US Yogurt Manufacturers May Claim Their Products Can Prevent Diabetes

Written by Camilla Jessen

Mar.18 - 2024 8:28 AM CET

Photo: Wikimedia Commons
Photo: Wikimedia Commons
In the US, yogurt manufacturers are allowed to claim that their products can prevent type 2 diabetes.

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The US Food and Drug Administration (FDA) has given the green light for yogurt producers to assert that their products may help in preventing type 2 diabetes. The FDA found "limited scientific evidence" supporting the potential health benefit.

The decision was made in response to a petition filed by Danone North America, the maker of Activia, Dannon and Oikos yogurts, The New York Times reports.

Yogurt labels may now feature statements suggesting that "regular consumption of at least three servings of yogurt per week may reduce the risk of type 2 diabetes." This specified amount is deemed the minimum required to potentially see health benefits, the FDA stated.

The agency's approval is grounded in the review of 28 research studies indicating a possible link between yogurt consumption and a decreased risk of developing type 2 diabetes. One standout study from 2014 involving almost 200,000 American adults found a 12% lower risk among those who consumed yogurt twice or more per week compared to those who did not.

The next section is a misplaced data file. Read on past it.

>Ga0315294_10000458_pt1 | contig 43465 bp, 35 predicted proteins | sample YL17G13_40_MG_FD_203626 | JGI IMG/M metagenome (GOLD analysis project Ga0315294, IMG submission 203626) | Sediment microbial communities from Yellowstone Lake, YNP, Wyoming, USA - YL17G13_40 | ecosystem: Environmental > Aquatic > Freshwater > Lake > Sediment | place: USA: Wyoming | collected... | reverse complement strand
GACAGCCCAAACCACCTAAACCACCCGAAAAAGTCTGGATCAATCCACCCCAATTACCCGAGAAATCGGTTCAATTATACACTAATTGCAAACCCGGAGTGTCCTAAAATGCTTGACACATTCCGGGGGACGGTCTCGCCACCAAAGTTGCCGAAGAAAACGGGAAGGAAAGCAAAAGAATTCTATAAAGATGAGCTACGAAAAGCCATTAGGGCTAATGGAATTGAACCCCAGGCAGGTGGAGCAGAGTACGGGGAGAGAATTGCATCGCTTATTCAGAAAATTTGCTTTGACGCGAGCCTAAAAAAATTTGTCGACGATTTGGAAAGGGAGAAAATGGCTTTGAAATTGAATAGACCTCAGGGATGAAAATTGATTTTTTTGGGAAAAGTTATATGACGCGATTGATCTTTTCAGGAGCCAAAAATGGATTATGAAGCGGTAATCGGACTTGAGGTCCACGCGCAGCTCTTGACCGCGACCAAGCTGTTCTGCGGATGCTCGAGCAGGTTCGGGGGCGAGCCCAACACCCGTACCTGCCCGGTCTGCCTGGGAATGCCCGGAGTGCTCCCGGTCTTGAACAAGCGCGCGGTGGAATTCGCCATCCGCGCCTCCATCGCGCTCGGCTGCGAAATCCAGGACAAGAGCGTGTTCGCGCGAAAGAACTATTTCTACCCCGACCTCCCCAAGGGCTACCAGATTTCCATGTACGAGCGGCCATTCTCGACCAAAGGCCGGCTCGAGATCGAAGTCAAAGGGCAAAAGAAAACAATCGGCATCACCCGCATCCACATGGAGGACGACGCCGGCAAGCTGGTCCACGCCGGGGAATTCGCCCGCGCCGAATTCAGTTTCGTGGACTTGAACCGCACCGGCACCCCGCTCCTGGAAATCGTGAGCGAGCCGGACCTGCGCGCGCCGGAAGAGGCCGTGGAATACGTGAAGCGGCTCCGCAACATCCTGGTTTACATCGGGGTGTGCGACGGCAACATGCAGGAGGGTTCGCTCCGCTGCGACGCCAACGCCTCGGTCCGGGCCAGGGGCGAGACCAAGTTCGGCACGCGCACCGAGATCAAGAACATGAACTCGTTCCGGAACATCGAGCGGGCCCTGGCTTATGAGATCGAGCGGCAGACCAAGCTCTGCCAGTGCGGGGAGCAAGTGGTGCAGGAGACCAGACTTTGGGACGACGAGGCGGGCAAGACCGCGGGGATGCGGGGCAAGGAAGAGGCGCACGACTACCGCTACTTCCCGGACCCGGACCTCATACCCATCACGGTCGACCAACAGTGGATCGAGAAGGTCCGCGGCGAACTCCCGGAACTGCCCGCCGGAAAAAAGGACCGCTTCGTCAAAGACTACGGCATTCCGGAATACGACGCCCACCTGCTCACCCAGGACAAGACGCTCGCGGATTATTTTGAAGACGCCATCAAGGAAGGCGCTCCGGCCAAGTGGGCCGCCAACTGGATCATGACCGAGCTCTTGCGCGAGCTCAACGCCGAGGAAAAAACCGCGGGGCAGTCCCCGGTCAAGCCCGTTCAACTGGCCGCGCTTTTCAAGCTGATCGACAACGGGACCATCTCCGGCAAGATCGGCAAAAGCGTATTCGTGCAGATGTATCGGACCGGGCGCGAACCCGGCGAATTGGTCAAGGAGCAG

The evidence is not unanimous.

A 2019 study involving nearly 8,000 women did not find a significant connection between yogurt intake and diabetes prevention.

Dr. Frank Hu, a professor of dietetics and epidemiology at the Harvard School of Public Health, commented, "Yogurt can be nutrient-dense and part of a healthy diet. There is some evidence that regular consumption is linked with a lower risk of type 2 diabetes." He pointed out that yogurt is high in protein, minerals, vitamins, and live bacteria that may help reduce inflammation and insulin resistance.

However, some experts opposed such claims on packages.

Bonnie Liebman, director of nutrition at the Center for Science and the Public Interest, expressed concerns that consumers might misinterpret "limited evidence" as being more conclusive than it is.

She noted that all the studies referenced by the FDA were observational, and "such studies cannot determine whether yogurt directly prevents type 2 diabetes, because people who eat yogurt may also have other healthy habits that may protect them from developing the disease."

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